It's been more than 21 years since I cleared out my mother's home after she died. There wasn't much. She had known she was dying and had, apparently, got rid of all but bare essentials before she was too sick to handle the chore.
There was little I needed to do. Some of the furniture, other big items, the TV and the car went to friends along with the dollhouses she liked to build from scratch. Almost everything else went to a charity group or into a dumpster.
For myself, I set aside the family photo albums, some modest jewelry she owned and – inexplicably - a small footstool covered in a needlepoint scene of Versailles that my mother had made and a cheap, dime-store jewelry box.
I say “inexplicably” about those last two items because they are awful.
Since my mother has now been dead for more than two decades, today I am giving myself permission to say out loud that she had terrible taste. In pretty much everything.
That footstool wasn't the only needlepoint in her home – dozens of needlepoint pictures were framed on the walls. Scenic vistas, dogs, cats and I have forgotten which president of the U.S. but given her politics, I'm guessing it was Ronald Reagan.
There was nothing particularly wrong with the style of the furniture in her home but the brassy colors and mismatched patterns could make you dizzy.
In clothing too, she had no sense of either style or color. Zero. One of the things she did better than anyone else I've ever known is knit and over the years I received dozens of sweaters.
The basic styles were good – pullovers, cardigans, turtlenecks, etc. - all of them beautifully and perfectly constructed in various weights of wool so that they were (or, would have been) useful for different seasons of the year.
But every one was made in colors so garish they could have lighted up Times Square at night.
Unless the sweater was made of black wool (which I begged for now and then), it was unwearable.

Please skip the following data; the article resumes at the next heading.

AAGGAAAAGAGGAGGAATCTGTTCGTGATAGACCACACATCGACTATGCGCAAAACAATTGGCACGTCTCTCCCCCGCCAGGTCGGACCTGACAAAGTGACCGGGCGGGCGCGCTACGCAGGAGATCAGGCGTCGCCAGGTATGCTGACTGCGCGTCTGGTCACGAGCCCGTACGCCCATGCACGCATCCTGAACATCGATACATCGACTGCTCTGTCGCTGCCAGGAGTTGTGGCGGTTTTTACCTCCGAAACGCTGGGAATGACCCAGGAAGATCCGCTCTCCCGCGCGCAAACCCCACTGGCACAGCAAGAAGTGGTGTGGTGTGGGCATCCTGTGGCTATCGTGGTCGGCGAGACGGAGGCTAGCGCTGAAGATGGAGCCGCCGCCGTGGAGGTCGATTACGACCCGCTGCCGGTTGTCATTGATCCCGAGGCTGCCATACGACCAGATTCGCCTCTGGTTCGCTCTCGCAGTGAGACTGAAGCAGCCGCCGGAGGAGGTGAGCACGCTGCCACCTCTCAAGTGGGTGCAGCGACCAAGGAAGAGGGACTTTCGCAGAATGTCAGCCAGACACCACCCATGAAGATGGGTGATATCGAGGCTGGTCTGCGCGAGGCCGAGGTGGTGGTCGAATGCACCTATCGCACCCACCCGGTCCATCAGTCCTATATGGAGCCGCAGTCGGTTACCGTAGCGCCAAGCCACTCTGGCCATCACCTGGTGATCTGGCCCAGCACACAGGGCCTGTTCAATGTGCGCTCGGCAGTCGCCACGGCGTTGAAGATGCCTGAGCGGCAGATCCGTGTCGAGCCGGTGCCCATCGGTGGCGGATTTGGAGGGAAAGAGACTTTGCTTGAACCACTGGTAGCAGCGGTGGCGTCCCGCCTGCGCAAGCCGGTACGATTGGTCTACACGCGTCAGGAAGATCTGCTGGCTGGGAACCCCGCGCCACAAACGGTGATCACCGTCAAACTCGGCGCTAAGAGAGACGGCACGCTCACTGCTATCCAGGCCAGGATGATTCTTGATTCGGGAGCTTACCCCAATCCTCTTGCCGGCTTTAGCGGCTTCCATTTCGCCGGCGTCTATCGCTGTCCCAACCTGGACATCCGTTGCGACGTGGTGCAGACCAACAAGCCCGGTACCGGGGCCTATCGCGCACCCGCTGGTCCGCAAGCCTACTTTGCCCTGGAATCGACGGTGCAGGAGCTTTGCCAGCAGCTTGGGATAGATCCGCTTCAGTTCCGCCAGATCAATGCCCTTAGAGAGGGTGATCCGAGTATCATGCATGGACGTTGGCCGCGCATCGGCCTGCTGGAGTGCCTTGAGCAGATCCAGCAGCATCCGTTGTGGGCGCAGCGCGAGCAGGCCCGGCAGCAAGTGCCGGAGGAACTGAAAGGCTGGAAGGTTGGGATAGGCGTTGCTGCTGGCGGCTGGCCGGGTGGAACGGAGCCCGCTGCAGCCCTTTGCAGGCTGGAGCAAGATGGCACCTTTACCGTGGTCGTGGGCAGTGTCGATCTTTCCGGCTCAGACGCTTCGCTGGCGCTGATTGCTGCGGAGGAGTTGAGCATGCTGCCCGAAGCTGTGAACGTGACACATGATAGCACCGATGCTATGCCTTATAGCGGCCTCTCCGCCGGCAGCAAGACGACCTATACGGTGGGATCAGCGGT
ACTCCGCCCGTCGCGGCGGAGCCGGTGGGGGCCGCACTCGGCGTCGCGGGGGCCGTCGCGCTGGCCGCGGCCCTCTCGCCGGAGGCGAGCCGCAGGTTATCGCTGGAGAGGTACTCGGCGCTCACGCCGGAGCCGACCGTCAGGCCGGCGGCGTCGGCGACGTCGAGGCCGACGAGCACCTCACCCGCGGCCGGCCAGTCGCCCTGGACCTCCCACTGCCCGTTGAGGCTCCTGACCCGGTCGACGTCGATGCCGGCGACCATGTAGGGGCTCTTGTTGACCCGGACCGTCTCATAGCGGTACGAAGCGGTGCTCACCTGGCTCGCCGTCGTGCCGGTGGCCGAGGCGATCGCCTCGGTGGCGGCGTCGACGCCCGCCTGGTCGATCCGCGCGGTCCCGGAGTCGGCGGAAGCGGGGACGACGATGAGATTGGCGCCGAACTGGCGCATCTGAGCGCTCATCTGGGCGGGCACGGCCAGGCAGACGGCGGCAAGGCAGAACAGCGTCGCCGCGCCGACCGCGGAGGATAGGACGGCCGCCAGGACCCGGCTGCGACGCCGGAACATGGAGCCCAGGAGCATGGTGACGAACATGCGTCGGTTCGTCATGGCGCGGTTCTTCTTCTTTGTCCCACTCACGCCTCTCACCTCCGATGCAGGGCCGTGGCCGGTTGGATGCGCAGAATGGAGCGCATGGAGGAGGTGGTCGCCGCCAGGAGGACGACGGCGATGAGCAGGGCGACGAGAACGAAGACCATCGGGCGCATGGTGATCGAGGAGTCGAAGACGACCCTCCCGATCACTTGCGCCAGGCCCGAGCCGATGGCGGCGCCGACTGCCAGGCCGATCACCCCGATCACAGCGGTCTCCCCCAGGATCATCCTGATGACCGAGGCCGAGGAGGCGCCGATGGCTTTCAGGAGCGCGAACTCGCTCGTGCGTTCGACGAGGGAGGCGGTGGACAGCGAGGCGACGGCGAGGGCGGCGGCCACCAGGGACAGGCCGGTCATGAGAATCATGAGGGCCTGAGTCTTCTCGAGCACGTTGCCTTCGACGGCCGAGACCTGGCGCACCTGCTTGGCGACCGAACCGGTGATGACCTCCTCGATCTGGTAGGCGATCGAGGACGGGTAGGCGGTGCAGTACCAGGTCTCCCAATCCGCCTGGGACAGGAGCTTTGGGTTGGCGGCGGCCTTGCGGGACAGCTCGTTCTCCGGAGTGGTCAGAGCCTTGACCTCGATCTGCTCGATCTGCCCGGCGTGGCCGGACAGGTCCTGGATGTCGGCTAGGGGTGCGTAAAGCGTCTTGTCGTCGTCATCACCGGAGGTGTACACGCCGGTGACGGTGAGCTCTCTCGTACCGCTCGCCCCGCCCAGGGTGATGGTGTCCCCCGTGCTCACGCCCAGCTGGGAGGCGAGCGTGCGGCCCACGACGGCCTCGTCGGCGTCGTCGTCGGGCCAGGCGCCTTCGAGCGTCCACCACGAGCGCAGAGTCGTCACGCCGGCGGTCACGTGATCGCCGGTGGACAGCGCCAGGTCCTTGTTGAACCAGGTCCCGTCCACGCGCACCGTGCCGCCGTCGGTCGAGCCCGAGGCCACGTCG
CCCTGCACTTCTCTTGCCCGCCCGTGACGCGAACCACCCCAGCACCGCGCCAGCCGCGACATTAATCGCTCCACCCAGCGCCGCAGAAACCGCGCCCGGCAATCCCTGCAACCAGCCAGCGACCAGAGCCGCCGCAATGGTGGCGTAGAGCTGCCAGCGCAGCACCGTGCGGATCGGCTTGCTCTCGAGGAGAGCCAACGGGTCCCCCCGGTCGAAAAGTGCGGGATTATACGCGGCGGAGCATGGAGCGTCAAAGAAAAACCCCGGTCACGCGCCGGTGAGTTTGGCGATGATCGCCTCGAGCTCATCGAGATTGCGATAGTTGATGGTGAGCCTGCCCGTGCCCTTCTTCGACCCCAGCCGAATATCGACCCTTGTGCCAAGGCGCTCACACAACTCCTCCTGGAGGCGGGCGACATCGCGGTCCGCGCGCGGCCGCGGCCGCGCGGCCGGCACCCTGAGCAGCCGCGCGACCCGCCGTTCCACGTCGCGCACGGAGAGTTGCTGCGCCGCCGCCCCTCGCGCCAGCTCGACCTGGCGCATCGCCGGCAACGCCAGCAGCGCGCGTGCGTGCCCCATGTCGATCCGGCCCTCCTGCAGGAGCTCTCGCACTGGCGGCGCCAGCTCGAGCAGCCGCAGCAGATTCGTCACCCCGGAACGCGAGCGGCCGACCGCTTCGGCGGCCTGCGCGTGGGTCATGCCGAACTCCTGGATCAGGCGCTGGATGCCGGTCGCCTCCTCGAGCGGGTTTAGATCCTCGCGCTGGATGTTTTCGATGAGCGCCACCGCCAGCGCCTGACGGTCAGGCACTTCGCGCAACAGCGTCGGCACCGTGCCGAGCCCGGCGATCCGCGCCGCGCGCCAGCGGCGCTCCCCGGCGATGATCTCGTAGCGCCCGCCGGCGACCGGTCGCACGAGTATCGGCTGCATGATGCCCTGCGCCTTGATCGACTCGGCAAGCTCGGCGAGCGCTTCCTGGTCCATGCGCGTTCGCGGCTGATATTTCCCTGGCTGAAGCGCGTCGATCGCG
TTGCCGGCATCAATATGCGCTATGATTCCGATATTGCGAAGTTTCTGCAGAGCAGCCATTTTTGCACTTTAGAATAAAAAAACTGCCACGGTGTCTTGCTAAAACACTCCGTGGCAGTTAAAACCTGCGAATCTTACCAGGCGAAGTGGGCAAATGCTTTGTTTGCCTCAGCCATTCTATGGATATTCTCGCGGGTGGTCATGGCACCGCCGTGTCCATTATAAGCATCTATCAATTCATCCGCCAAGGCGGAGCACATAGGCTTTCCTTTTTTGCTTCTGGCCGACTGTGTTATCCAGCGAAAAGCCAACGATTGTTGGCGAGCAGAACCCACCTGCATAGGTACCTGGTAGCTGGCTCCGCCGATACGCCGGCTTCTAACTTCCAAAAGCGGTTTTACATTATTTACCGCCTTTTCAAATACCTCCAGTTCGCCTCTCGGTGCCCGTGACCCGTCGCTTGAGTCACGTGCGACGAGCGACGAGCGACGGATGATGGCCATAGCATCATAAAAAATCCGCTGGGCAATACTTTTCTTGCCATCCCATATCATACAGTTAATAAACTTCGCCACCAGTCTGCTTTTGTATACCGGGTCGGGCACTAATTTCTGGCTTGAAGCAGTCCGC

Having said all that, maybe I should redeem my mother's taste a bit.
When I was going through the unpredictable hot flashes of menopause, I complained to her in a phone call that I was pained to have had to give up silk blouses, skirts, pants and dresses.
A few weeks later, a big box arrived from Mom. Inside were ten sweatshirts each a different color – nice colors, not wild and weird as the sweaters usually were. And sewn to the front of each sweatshirt was lace dyed to exactly match the color of the sweatshirt.
They were subtle and beautiful and fantastically useful in the circumstance of menopausal hot flashes. Worn under suit and other jackets, the shirts were perfectly acceptable for travel and business meetings and no one knew when I was drowning in sweat.
Anyway, back to that footstool and jewelry box.
Ever since my mother died those many years ago, I have been using that ugly jewelry box for my own earrings, pins and necklaces. And every time I open the drawer to choose something from that box, I tell myself it is time to let it go and buy my own.
That dreadful footstool – also shorter than what I prefer – still sits in front of a certain chair. I use it every other day when I do bicep curls during my morning exercise routine.
I tell myself I have other footstools I can use but then I picture myself tossing it into a dumpster. That doesn't feel so good. It feels no better when I think about trashing that tatty jewelry box.
This is just stupid. Do other people do this with parents' or other relatives' ordinary items after they die?
At The Elder Storytelling Place today, Deb: A Steady Job at $1.25 a Day